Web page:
Wellington, Duke of Arthur Wellesley
Wellington, Duke of (Arthur Wellesley)
Born May 1, 1769, in Dublin; died Sept. 14, 1852, at Walmer Castle, Kent. English general, state figure, diplomat, field marshal (1813); a Tory. Studied at the aristocratic school at Eton and at the military academy of Angers, France.
Wellesley began his military career with the English forces in the Netherlands during the campaign against the French during 1794-95. In 1796 he was sent to India, where he commanded English troops in the conquest of the principality of Mysore and the Maratha principalities. He returned to Great Britain in 1805. During 1807-08 he was chief secretary for Irish affairs. From 1808 to 1813 he commanded allied forces in the war against Napoleonic France on the Iberian Peninsula. He was appointed British ambassador to Paris in 1814. That same year, he received the title of Duke of Wellington. In 1815 he was the commander of the allied Anglo-Dutch army which bore the brunt of the decisive battle against Napoleon at Waterloo.
Wellington participated in the work of the Congress of Vienna of 1814-15. From 1815 to 1818, he headed the occupation forces in France. He was the British representative to the congresses of the Holy Alliance in Aachen (1818) and Verona (1822). In 1826 he signed the so-called Greek Protocol in St. Petersburg, which established the positions of Great Britain and Russia with respect to Greece. From 1827 to 1852 he was the commander in chief of the British army. He was prime minister from 1828 to 1830. Under pressure from a mass movement, he implemented the act on Catholic emancipation (1829). Wellington openly opposed parliamentary reforms, which contributed to the fall of his cabinet. He was minister of foreign affairs during 1834-35 and minister without portfolio from 1841 to 1846. In 1848 he headed military units which made preparations for the armed suppression of the Chartists.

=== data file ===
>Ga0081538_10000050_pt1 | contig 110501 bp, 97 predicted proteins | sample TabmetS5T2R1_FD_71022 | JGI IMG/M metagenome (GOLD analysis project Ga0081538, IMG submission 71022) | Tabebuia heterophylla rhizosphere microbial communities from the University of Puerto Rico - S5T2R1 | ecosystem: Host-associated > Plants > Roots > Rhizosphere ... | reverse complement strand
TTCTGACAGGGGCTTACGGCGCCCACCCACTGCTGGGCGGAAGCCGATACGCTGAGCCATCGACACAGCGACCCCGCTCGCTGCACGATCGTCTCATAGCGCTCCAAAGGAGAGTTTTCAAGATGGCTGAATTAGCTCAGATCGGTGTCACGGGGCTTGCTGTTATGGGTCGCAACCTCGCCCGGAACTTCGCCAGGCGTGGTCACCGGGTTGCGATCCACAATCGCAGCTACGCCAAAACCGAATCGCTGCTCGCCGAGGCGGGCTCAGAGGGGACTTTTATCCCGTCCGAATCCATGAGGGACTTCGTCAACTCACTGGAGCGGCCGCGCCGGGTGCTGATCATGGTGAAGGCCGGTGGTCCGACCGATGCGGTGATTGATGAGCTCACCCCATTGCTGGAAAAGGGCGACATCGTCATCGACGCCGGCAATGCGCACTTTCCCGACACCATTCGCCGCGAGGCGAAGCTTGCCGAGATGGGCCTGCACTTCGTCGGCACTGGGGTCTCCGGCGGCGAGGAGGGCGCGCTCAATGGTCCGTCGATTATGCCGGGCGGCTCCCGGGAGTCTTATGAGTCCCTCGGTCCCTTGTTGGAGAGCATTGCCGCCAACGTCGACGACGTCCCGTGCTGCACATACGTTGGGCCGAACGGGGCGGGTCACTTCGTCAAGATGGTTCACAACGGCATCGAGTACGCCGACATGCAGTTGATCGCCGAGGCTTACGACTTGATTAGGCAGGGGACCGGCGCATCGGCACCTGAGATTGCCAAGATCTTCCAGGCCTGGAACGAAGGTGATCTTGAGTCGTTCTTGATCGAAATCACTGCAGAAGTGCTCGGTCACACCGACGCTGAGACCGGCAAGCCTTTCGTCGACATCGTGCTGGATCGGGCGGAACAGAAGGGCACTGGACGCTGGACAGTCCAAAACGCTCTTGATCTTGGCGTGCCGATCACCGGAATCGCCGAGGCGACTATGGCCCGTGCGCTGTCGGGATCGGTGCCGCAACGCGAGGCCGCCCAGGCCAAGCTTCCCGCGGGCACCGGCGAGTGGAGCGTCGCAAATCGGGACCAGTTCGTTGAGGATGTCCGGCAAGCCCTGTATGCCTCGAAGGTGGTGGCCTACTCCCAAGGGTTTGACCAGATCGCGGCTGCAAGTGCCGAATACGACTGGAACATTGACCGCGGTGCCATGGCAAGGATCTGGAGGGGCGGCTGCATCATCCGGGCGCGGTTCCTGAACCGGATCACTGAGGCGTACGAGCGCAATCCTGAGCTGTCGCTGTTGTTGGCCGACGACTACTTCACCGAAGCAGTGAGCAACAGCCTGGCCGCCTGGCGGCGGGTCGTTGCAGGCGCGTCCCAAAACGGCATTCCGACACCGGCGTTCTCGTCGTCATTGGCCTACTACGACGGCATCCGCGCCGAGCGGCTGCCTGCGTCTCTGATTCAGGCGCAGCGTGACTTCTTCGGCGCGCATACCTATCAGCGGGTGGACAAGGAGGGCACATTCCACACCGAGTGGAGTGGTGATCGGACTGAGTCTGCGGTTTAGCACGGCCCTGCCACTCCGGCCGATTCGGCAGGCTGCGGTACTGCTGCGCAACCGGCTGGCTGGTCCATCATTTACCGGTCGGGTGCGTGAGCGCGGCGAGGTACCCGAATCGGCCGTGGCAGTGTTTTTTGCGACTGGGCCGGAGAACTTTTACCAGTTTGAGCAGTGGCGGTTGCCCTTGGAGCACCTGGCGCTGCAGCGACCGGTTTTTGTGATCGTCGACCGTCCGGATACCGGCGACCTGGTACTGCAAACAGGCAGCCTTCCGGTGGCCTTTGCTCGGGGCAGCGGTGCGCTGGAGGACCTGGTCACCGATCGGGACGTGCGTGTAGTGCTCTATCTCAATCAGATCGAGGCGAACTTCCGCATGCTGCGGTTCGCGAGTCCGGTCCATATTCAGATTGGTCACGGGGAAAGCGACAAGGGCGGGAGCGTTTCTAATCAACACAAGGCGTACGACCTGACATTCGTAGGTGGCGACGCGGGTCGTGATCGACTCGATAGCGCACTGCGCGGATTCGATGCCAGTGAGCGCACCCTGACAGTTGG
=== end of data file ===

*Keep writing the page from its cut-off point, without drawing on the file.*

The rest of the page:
REFERENCESMarx, K., and F. Engels. Soch., 2nd ed., vol. 27, pp. 213-14, 225.
Davies, G. Wellington and His Army. Oxford, 1954.
A. N. BAIKOVA